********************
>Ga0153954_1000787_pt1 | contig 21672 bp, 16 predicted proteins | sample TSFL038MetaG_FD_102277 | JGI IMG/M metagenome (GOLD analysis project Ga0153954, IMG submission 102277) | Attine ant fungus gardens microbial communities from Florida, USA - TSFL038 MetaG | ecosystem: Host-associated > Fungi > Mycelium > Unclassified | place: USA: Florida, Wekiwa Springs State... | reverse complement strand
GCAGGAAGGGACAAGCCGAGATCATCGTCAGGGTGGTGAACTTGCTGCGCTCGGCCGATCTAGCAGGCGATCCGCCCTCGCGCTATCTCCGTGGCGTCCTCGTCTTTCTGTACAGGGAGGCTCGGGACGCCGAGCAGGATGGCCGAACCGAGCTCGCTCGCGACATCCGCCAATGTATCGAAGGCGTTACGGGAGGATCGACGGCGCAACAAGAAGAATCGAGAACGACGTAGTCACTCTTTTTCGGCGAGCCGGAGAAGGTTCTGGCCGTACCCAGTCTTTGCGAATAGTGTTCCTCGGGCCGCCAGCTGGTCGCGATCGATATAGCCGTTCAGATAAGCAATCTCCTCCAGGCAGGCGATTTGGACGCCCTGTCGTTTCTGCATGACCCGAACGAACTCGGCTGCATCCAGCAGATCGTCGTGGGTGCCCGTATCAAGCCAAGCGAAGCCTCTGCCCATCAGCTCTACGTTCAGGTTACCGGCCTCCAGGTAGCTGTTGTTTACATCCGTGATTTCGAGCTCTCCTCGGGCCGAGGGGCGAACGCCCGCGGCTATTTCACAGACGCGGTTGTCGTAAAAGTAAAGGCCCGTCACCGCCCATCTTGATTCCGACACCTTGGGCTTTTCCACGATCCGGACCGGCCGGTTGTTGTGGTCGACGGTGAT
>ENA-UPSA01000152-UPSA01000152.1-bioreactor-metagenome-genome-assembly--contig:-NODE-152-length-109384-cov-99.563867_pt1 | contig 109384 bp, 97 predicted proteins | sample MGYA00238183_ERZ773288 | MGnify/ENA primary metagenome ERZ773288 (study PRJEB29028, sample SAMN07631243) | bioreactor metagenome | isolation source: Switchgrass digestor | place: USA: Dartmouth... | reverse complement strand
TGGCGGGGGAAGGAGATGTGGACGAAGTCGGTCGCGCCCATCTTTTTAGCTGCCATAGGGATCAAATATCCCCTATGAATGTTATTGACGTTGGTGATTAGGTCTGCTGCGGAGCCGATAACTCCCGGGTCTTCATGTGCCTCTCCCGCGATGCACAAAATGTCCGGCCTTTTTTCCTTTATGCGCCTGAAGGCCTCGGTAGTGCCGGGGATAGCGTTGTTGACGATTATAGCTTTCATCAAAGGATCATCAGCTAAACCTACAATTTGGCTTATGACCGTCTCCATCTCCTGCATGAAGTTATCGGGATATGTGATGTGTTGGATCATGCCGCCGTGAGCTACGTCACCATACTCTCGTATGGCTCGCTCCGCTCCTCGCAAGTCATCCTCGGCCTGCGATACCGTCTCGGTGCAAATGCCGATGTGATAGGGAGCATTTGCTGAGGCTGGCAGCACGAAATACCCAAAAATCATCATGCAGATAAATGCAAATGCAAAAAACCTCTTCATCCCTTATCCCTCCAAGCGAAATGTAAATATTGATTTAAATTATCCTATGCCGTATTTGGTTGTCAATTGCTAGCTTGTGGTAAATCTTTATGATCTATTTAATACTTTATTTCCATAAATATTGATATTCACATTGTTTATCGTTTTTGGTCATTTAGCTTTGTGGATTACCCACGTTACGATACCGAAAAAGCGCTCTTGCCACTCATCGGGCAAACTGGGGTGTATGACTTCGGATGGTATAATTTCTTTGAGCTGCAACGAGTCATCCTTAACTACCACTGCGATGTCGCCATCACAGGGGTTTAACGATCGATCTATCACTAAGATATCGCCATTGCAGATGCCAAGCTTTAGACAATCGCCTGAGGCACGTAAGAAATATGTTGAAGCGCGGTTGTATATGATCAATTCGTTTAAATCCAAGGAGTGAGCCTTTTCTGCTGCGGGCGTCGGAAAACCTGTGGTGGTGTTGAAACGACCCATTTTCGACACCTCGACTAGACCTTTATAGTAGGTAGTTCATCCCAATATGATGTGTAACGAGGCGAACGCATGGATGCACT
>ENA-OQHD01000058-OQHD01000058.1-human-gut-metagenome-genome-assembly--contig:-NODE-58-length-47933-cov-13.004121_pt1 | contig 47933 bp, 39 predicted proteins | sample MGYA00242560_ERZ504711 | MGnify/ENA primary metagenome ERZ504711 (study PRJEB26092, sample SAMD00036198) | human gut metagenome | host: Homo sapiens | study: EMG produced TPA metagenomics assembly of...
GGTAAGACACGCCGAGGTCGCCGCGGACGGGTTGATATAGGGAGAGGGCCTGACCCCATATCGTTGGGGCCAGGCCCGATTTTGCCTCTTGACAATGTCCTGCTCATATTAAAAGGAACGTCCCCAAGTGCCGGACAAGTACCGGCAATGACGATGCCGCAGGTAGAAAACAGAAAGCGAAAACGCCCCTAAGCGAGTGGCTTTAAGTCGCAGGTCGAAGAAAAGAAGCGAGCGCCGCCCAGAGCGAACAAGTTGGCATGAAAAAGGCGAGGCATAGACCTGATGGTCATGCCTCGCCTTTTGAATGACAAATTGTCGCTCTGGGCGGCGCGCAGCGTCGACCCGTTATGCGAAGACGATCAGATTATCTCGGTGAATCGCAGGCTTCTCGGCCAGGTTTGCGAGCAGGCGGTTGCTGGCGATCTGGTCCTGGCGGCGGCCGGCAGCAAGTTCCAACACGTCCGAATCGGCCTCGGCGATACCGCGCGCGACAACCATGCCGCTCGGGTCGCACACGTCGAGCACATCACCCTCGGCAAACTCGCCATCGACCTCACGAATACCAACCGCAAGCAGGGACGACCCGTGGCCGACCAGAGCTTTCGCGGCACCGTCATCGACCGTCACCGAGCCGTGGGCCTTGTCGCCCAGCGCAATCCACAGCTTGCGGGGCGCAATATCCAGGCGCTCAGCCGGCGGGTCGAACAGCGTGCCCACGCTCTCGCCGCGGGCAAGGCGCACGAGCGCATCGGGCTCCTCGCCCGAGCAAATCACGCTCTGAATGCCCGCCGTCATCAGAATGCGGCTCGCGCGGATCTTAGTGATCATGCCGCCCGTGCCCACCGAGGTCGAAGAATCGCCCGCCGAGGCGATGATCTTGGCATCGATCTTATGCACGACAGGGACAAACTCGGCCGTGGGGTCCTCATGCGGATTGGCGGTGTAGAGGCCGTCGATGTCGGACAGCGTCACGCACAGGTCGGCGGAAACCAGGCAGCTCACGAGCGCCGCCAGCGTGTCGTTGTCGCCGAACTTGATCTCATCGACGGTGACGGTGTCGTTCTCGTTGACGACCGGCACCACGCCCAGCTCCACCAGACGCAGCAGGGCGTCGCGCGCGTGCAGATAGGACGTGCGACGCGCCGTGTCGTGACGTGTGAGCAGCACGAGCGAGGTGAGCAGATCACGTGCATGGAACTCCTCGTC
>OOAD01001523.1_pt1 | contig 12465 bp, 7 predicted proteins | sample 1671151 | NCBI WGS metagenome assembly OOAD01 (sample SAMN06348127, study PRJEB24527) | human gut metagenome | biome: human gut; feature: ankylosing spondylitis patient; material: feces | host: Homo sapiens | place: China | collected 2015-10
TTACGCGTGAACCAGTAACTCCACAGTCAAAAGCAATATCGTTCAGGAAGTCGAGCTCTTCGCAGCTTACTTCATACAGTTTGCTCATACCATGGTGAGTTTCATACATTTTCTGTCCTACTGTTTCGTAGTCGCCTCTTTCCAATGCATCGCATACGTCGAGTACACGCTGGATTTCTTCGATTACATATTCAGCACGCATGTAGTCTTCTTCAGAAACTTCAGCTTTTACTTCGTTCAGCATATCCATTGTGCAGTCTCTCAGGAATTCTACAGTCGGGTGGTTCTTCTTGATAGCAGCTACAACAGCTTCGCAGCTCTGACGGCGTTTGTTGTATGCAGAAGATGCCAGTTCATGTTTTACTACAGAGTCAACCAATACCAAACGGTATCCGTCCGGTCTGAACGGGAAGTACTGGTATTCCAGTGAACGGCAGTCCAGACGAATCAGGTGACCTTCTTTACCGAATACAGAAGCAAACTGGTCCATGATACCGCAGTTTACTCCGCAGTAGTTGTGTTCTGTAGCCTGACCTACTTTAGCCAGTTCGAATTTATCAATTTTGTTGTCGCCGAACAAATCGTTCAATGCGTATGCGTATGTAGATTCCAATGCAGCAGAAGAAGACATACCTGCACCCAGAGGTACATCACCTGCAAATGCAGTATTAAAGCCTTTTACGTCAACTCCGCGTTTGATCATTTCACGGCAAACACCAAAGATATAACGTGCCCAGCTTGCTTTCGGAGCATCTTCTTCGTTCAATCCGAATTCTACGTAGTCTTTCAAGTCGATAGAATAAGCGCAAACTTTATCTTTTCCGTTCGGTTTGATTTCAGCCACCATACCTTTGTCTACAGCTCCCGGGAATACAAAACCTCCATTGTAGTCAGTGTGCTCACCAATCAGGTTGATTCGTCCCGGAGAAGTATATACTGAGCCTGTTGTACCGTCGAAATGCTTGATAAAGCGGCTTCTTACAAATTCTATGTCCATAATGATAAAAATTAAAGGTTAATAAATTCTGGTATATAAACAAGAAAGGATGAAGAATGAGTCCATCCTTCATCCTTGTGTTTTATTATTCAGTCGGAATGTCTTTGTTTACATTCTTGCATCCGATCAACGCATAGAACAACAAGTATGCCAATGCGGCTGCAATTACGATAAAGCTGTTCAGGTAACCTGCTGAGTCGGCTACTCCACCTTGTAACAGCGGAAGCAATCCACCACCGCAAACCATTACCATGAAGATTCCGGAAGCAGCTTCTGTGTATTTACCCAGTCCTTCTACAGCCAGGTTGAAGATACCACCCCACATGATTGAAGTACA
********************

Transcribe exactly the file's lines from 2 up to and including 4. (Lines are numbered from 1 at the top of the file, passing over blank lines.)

GCAGGAAGGGACAAGCCGAGATCATCGTCAGGGTGGTGAACTTGCTGCGCTCGGCCGATCTAGCAGGCGATCCGCCCTCGCGCTATCTCCGTGGCGTCCTCGTCTTTCTGTACAGGGAGGCTCGGGACGCCGAGCAGGATGGCCGAACCGAGCTCGCTCGCGACATCCGCCAATGTATCGAAGGCGTTACGGGAGGATCGACGGCGCAACAAGAAGAATCGAGAACGACGTAGTCACTCTTTTTCGGCGAGCCGGAGAAGGTTCTGGCCGTACCCAGTCTTTGCGAATAGTGTTCCTCGGGCCGCCAGCTGGTCGCGATCGATATAGCCGTTCAGATAAGCAATCTCCTCCAGGCAGGCGATTTGGACGCCCTGTCGTTTCTGCATGACCCGAACGAACTCGGCTGCATCCAGCAGATCGTCGTGGGTGCCCGTATCAAGCCAAGCGAAGCCTCTGCCCATCAGCTCTACGTTCAGGTTACCGGCCTCCAGGTAGCTGTTGTTTACATCCGTGATTTCGAGCTCTCCTCGGGCCGAGGGGCGAACGCCCGCGGCTATTTCACAGACGCGGTTGTCGTAAAAGTAAAGGCCCGTCACCGCCCATCTTGATTCCGACACCTTGGGCTTTTCCACGATCCGGACCGGCCGGTTGTTGTGGTCGACGGTGAT
>ENA-UPSA01000152-UPSA01000152.1-bioreactor-metagenome-genome-assembly--contig:-NODE-152-length-109384-cov-99.563867_pt1 | contig 109384 bp, 97 predicted proteins | sample MGYA00238183_ERZ773288 | MGnify/ENA primary metagenome ERZ773288 (study PRJEB29028, sample SAMN07631243) | bioreactor metagenome | isolation source: Switchgrass digestor | place: USA: Dartmouth... | reverse complement strand
TGGCGGGGGAAGGAGATGTGGACGAAGTCGGTCGCGCCCATCTTTTTAGCTGCCATAGGGATCAAATATCCCCTATGAATGTTATTGACGTTGGTGATTAGGTCTGCTGCGGAGCCGATAACTCCCGGGTCTTCATGTGCCTCTCCCGCGATGCACAAAATGTCCGGCCTTTTTTCCTTTATGCGCCTGAAGGCCTCGGTAGTGCCGGGGATAGCGTTGTTGACGATTATAGCTTTCATCAAAGGATCATCAGCTAAACCTACAATTTGGCTTATGACCGTCTCCATCTCCTGCATGAAGTTATCGGGATATGTGATGTGTTGGATCATGCCGCCGTGAGCTACGTCACCATACTCTCGTATGGCTCGCTCCGCTCCTCGCAAGTCATCCTCGGCCTGCGATACCGTCTCGGTGCAAATGCCGATGTGATAGGGAGCATTTGCTGAGGCTGGCAGCACGAAATACCCAAAAATCATCATGCAGATAAATGCAAATGCAAAAAACCTCTTCATCCCTTATCCCTCCAAGCGAAATGTAAATATTGATTTAAATTATCCTATGCCGTATTTGGTTGTCAATTGCTAGCTTGTGGTAAATCTTTATGATCTATTTAATACTTTATTTCCATAAATATTGATATTCACATTGTTTATCGTTTTTGGTCATTTAGCTTTGTGGATTACCCACGTTACGATACCGAAAAAGCGCTCTTGCCACTCATCGGGCAAACTGGGGTGTATGACTTCGGATGGTATAATTTCTTTGAGCTGCAACGAGTCATCCTTAACTACCACTGCGATGTCGCCATCACAGGGGTTTAACGATCGATCTATCACTAAGATATCGCCATTGCAGATGCCAAGCTTTAGACAATCGCCTGAGGCACGTAAGAAATATGTTGAAGCGCGGTTGTATATGATCAATTCGTTTAAATCCAAGGAGTGAGCCTTTTCTGCTGCGGGCGTCGGAAAACCTGTGGTGGTGTTGAAACGACCCATTTTCGACACCTCGACTAGACCTTTATAGTAGGTAGTTCATCCCAATATGATGTGTAACGAGGCGAACGCATGGATGCACT